Fifty women have graduated as Muslim preachers, part of a concerted effort by authorities in Morocco to promote moderate Islam in a country grappling with extremism.
Another 150 men graduated Wednesday as imams, or prayer leaders. The 50 female religious guides, or morchidat, won't lead prayers in mosques, which is reserved for men, but will be sent around the country to teach women — and, occasionally, men — about Islam.
While Moroccan officials said the appointment of female state preachers was a rare experiment in the Muslim world, others said it was unprecedented in Morocco and the majority of other Arab countries.
"Your duty ... is to prevent intrusion by foreign agents trying to violate our values and traditions," Ahmed Taoufiq, minister of Islamic Affairs, told the graduates Wednesday.
"You must be committed to the faith and politics of the state which the people have chosen. This choice includes the policies of the Amir al Moumenin (Commander of the Faithful) who runs deep in our veins," said Taoufiq, referring to the religious title of King Mohammed VI.
The training of the preachers is part of a campaign launched by the young king, a descendant of the Muslim Prophet Muhammad, to strengthen state-controlled mosques while undermining radical clerics who preach Islamic extremism. He has vowed that no foreign religious doctrine would be tolerated in the North African kingdom, which is a close ally of the United States and a partner in its war against terrorism.
Moroccan officials say the May 16, 2003, suicide bombings in the commercial capital of Casablanca were inspired by radical Muslim clerics who preached violence to poor and disillusioned youths in slums of the big cities.
More than 2,000 people were arrested as a result of the bombings, including Mohammed Fazzazi, who is serving a 30-year-sentence for preaching violence. Two other well-known hard-line Islamic clerics, Abu Hafs and Hassan Kettani, were arrested before the bombings. They were convicted and sentenced to 30 and 20 years in prison respectively for being the ideologists of the Salafia Jihadia militants.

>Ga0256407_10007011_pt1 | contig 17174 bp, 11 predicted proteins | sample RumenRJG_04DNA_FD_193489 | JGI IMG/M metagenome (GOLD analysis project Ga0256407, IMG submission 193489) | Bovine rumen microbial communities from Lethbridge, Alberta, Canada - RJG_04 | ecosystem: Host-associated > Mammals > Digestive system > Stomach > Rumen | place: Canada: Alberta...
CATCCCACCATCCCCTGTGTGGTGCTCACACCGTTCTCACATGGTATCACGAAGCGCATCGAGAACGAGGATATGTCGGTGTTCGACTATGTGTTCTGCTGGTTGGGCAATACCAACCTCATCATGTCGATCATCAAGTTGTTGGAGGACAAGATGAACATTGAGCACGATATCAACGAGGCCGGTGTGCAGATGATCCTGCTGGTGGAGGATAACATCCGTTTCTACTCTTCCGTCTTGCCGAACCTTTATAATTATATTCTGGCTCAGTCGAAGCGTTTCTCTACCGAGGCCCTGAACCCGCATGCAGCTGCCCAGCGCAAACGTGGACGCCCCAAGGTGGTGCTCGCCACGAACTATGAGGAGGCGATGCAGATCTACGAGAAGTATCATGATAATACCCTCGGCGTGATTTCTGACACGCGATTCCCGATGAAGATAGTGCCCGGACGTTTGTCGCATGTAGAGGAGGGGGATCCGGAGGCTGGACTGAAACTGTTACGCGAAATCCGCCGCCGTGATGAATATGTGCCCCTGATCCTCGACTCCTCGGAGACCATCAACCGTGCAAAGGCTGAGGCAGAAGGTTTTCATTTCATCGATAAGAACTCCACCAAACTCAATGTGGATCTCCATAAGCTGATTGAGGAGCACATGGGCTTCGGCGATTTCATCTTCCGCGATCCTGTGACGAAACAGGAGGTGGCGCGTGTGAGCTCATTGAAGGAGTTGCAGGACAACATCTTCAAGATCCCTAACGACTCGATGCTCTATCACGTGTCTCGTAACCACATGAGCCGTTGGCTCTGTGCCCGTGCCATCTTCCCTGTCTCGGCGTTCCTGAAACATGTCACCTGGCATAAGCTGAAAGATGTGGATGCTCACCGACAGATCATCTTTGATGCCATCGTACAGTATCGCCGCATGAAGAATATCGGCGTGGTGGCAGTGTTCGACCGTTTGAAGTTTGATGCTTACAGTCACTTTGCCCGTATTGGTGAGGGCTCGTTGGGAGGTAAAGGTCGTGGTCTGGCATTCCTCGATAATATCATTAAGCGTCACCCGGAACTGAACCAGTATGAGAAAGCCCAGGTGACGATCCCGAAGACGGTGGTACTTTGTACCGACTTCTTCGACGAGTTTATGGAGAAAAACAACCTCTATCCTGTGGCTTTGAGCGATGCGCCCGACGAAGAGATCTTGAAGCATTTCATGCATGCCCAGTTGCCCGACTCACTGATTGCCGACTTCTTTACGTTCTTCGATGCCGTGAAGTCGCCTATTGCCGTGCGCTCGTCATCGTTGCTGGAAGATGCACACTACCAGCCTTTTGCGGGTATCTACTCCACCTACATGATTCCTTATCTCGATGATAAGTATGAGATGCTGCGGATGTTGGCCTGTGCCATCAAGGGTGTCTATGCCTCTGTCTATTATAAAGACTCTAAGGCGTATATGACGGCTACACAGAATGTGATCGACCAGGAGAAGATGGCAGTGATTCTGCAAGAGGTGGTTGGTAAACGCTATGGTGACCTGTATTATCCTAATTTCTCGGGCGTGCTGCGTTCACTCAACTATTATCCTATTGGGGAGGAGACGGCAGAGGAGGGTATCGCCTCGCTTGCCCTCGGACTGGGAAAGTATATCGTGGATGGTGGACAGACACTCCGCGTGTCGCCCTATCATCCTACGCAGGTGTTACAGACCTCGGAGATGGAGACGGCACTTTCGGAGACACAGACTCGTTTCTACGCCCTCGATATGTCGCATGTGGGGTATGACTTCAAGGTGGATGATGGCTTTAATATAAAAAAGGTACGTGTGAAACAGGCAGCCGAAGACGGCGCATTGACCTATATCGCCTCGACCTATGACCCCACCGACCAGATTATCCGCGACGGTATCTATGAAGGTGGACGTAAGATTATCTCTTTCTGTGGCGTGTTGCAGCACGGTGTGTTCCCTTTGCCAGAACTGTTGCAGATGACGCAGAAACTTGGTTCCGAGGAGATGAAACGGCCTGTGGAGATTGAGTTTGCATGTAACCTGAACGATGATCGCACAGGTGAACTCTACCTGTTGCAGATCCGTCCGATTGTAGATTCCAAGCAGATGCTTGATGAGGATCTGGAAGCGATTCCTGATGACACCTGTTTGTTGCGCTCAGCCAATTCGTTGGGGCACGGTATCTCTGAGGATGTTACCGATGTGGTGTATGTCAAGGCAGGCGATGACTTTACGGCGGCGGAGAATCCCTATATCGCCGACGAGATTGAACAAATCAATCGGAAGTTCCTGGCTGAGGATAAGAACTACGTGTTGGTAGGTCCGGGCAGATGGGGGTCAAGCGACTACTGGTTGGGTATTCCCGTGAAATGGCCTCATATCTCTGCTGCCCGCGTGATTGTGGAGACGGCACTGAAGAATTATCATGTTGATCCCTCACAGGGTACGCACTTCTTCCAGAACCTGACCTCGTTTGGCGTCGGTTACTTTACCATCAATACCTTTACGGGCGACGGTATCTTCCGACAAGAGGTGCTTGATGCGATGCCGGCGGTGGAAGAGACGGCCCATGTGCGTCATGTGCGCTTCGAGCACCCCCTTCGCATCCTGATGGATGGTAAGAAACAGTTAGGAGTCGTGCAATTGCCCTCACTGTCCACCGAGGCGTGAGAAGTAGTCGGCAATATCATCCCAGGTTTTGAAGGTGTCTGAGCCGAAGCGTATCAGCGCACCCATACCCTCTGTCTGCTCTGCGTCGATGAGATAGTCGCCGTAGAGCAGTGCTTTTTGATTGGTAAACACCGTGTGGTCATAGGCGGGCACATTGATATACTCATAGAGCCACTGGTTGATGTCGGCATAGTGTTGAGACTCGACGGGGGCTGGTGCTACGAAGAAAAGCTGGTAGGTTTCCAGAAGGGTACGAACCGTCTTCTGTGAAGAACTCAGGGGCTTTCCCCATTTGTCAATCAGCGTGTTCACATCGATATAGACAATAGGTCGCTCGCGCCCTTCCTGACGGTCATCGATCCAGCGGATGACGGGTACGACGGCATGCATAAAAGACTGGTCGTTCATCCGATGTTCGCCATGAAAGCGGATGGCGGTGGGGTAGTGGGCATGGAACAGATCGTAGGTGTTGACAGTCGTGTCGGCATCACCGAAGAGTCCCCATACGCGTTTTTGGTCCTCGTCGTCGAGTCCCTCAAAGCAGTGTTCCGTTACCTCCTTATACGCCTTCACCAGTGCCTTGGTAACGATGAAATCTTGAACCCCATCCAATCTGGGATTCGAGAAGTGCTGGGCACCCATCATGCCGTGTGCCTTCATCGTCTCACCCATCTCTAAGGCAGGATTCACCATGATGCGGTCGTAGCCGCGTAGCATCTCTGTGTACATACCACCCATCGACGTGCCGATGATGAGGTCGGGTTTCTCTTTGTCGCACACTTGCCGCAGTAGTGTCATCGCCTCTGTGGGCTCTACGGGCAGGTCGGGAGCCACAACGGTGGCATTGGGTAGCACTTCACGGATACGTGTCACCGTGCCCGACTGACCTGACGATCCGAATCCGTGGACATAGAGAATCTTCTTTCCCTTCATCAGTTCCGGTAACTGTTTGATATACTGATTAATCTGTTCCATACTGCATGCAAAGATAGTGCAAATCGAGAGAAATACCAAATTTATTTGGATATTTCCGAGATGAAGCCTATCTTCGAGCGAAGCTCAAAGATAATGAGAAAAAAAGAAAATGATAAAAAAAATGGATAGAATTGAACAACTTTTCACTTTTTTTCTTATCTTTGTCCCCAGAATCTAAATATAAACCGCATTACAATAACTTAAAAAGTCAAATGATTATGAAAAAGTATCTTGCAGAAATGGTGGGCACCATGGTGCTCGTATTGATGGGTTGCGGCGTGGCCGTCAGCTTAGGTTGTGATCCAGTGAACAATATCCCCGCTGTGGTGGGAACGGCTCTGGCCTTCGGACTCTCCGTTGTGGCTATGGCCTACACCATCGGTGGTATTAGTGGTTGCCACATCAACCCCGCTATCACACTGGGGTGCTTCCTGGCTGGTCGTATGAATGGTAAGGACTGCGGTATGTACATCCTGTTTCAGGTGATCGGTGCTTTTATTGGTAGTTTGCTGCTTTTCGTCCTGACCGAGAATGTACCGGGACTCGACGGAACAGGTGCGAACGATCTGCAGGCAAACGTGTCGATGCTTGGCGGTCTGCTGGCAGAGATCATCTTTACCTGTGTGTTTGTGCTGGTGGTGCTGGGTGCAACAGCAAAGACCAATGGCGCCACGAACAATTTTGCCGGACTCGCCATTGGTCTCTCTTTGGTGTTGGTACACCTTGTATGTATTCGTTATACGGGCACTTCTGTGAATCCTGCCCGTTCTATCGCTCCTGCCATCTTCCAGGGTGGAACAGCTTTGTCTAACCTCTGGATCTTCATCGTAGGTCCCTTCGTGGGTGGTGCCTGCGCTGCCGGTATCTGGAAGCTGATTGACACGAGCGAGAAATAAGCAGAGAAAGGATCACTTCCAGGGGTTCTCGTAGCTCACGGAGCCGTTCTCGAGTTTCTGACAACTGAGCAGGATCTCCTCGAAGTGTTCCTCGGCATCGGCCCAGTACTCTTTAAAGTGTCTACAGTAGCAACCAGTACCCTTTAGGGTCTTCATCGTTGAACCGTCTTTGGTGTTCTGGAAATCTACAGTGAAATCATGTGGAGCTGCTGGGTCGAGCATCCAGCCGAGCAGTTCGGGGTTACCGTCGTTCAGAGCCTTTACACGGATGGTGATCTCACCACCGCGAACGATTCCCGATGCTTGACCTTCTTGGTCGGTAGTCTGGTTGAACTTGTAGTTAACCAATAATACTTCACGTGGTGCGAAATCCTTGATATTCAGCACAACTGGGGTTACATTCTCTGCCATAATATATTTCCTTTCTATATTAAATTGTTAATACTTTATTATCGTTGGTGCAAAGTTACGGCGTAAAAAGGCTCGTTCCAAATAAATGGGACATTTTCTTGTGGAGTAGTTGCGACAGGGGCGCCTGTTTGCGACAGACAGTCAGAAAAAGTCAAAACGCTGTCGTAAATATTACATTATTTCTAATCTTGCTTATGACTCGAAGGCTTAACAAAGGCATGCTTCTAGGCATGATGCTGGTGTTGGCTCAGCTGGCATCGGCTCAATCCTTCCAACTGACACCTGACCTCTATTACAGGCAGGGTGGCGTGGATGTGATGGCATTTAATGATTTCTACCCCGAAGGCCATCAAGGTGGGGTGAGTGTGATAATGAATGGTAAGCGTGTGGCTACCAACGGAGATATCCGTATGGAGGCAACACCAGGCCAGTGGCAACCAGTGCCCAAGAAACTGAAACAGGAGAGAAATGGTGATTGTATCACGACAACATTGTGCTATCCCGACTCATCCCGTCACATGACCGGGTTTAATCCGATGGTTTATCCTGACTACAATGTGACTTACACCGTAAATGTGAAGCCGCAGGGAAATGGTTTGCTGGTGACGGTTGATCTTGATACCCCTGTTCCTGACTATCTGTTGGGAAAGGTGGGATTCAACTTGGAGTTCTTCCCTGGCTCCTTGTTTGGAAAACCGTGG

In an interview with a Moroccan weekly six months before the Casablanca blasts, Abu Hafs bragged that his mosque had been packed every Friday since the Sept. 11, 2001, attacks on the United States and that his taped sermons were widely sold. He said the Sept. 11 hijackers were heroes.
Since the Casablanca blasts, Moroccan authorities have been monitoring the country's mosques closely to ensure that they do not recruit insurgents. At least four were shut down following the Sept. 11 attacks. Authorities also try to control — although with little success — the sale of inflammatory books and videotapes.
Friday prayer sermons now must be approved by authorities. Underground mosques are believed to continue to exist, although to a much lesser degree than before the blasts.
The king's initiatives include the creation a year ago of the Mohammed VI Quran radio station that broadcasts religious programs, and the Assadisa Islamic satellite TV station.
The Council of Religious Scholars, established by the king two years ago, has been issuing religious edicts on the most pressing questions of the 21st century — and, surprisingly, they've been well-received by both young people and hardened Islamists.
Taoufiq said 2,000 of Morocco's more than 24,000 mosques will be equipped with TV sets in the comings weeks. Already, the ministry's Web site enables the faithful to chat with religious scholars at 1,000 key mosques in the country.
The pioneer group of morchidat, who finished a yearlong course in Islamic law, philosophy and the history of religions in early April, was trained to give basic religious instructions in mosques and provide support in prisons, hospitals and schools. Their salary is about $500 a month.
Applicants for the course must have a bachelor's degree and be under 45. Male applicants must know the Quran by heart, while female applicants should know at least half of it.
Although it is a first for Morocco — which like many other Muslim countries has shunned the rise of women to senior religious positions — Egypt and Iran have seen an increase in female scholars of Islam.
Even though there are no restrictions in Islam for women to become religious scholars, the male-dominated Muslim societies have generally disputed that women should have a senior position. Any woman wishing to be an imam can lead prayers only for a group of women, not for men.
Fatima Titi, 24, said she was very excited to become a religious guide.
"I am looking forward to portraying a good image of Islam, one that's forgiving and promotes peace," she said.